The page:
Here’s a link to Tom’s site http://www.wildlife-photography-hides.co.uk/
A couple of times a year I have to visit our office in Berkshire which although a bit of a trek from Yorkshire does mean I can meander on my way there or back and stop off on the Downs to watch the red kites.
This is where I first began to notice the kites after their re-introduction and they always captured my imagination effortlessly soaring on the thermals over the countryside. Being able to spend a couple of hours watching and photographing them is always an amazing experience.
On this particular occasion a farmer was mowing a field and this had attracted the attention of at least a dozen kites who were on the lookout for anything disturbed by the tractor. It also meant they were very close to the roadside making photography so much easier.
They were so intent on looking for prey they weren’t bothered by my presence in the slightest and flew close and low.
I dread to think how much time I would spend watching these majestic bird if I still lived on their doorstep!!
Rubbish is a huge problem to wildlife. It seems we’re starting to wake up to the danger of plastics in the environment but if you’re out in the country and you’ve taken food and drink with you take your waste home. You carried it there so carry it back with you. ( I cleared the cans from the river after taking this picture).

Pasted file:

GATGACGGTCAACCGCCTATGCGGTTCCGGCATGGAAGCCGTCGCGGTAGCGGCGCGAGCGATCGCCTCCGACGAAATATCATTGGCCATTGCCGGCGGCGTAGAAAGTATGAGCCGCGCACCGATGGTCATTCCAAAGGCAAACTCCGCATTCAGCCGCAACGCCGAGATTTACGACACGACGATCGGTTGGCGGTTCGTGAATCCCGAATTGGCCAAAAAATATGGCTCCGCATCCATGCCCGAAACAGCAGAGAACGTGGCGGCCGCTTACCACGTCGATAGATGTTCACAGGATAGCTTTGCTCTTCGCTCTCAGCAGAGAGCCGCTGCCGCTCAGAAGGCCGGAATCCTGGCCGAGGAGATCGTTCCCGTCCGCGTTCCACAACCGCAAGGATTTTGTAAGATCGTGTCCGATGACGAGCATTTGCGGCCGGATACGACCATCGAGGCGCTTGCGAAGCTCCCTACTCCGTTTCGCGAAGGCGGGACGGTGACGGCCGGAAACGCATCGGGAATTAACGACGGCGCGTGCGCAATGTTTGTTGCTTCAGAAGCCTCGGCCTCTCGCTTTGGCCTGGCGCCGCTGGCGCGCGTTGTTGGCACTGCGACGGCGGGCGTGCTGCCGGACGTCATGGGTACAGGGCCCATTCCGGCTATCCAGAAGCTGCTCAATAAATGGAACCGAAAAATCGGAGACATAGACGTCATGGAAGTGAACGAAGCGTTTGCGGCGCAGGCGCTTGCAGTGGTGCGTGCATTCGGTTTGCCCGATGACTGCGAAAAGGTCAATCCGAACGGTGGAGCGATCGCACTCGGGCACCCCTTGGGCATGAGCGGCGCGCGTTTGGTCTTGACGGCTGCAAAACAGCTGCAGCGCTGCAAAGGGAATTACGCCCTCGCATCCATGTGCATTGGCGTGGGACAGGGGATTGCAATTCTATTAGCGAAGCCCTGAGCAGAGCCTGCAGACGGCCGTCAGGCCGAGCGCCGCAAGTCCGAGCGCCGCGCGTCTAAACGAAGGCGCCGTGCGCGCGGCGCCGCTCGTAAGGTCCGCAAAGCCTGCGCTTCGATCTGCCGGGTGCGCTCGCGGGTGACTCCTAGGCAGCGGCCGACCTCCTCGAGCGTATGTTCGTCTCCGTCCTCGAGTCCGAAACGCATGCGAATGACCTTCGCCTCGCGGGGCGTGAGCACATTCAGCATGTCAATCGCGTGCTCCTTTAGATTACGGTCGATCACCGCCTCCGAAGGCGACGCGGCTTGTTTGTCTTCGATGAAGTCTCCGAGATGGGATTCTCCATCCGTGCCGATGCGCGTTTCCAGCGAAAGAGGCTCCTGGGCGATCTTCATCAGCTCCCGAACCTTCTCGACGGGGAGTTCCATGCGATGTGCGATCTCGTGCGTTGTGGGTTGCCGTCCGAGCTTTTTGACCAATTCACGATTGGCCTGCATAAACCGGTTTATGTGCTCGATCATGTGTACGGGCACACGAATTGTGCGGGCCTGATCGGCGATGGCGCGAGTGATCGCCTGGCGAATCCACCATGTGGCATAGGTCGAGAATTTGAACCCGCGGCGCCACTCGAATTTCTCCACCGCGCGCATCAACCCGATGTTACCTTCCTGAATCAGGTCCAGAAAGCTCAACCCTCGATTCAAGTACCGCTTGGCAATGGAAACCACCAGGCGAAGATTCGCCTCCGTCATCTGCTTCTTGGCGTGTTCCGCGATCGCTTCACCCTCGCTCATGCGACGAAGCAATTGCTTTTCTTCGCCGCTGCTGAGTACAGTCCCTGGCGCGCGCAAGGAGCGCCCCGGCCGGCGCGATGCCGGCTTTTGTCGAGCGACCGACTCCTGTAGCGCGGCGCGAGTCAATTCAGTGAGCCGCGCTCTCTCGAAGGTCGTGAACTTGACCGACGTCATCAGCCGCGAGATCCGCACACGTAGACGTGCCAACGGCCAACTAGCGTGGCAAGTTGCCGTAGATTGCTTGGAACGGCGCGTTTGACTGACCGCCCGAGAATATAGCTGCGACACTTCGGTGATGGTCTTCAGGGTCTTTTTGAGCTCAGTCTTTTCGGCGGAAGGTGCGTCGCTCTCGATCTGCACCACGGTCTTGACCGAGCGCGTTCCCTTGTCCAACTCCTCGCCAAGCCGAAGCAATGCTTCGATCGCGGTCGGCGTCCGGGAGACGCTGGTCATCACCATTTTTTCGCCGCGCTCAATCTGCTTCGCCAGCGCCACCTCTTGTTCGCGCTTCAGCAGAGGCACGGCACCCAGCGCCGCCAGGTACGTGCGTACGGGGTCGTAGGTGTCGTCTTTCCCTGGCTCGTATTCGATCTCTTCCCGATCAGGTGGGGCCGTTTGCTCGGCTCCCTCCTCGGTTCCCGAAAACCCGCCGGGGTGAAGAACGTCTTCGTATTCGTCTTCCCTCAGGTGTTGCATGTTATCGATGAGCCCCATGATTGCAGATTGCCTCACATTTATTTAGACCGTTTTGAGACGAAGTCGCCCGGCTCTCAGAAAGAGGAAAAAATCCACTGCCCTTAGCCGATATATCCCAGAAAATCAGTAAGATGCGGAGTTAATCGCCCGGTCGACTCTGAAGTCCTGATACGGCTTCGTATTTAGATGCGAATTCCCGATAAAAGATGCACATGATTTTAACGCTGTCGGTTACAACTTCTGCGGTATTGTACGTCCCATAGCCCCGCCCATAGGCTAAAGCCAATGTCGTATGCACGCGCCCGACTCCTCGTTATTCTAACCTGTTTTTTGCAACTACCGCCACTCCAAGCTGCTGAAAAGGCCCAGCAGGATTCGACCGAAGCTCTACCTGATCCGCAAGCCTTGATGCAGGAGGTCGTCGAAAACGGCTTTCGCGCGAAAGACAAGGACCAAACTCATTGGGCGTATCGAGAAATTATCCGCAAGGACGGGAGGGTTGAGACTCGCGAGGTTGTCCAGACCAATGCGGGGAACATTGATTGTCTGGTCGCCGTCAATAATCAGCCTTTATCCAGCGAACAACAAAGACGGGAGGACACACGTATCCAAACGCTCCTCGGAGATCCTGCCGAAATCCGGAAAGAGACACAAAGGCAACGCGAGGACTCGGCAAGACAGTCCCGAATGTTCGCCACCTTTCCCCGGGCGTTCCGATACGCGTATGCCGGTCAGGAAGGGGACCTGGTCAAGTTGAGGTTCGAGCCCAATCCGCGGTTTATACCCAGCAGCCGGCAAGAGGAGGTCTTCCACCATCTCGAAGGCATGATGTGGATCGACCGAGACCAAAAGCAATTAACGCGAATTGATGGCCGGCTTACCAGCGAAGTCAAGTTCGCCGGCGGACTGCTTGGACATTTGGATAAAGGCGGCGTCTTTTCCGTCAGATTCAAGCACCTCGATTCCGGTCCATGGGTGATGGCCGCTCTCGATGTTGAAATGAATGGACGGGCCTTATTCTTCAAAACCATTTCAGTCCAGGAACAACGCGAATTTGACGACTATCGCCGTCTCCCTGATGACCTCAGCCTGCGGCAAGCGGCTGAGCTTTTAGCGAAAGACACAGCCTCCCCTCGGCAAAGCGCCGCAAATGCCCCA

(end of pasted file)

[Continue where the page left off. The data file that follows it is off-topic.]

When I first visited the Piece Hall to photograph and watch the peregrines I noticed that both were ringed but the male had a distinctive orange/red band on the left leg. I thought that if I could get a clear shot of the ring I could use the internet to try and find out where he was ringed and hopefully a little of his history.
On a subsequent visit the male was sitting high on the spire preening in the evening sunshine and on a couple of the pictures I took the leg ring was much more visible. At home on the computer I was able to really zoom in and I could make out the letters ZS.
I began searching on Google for pages about peregrine ringing and the colours used and it threw up a link to the Derbyshire cathedral peregrines who use this colour for peregrines hatched on the cathedral. I then searched Facebook for a Derbyshire birders page and made contact with one of the members Daniel Martin who offered to help. I sent Daniel the images above and he said he’d get back to me if he found anything out.
Daniel got back to me a few days later to say he was in touch with Ben who had ringed the falcon but he was out of the country! So my wait continued, until earlier this week when Daniel passed on a message from Ben to say he had ringed the bird back in 2014 in Hanley, Stoke on Trent!!!!
But even better than that, Ben also had some pictures of him being ringed and with his siblings.
So from this fluffy ball to the magnificent predator we can see cruising over Halifax.
A huge thank you to both Daniel and Ben for filling in the blanks. If you want to come to Halifax and see ZS in his new home I will be happy to buy you both some beers. Hopefully soon we will have our own peregrine chick’s to watch and who knows where they may end up.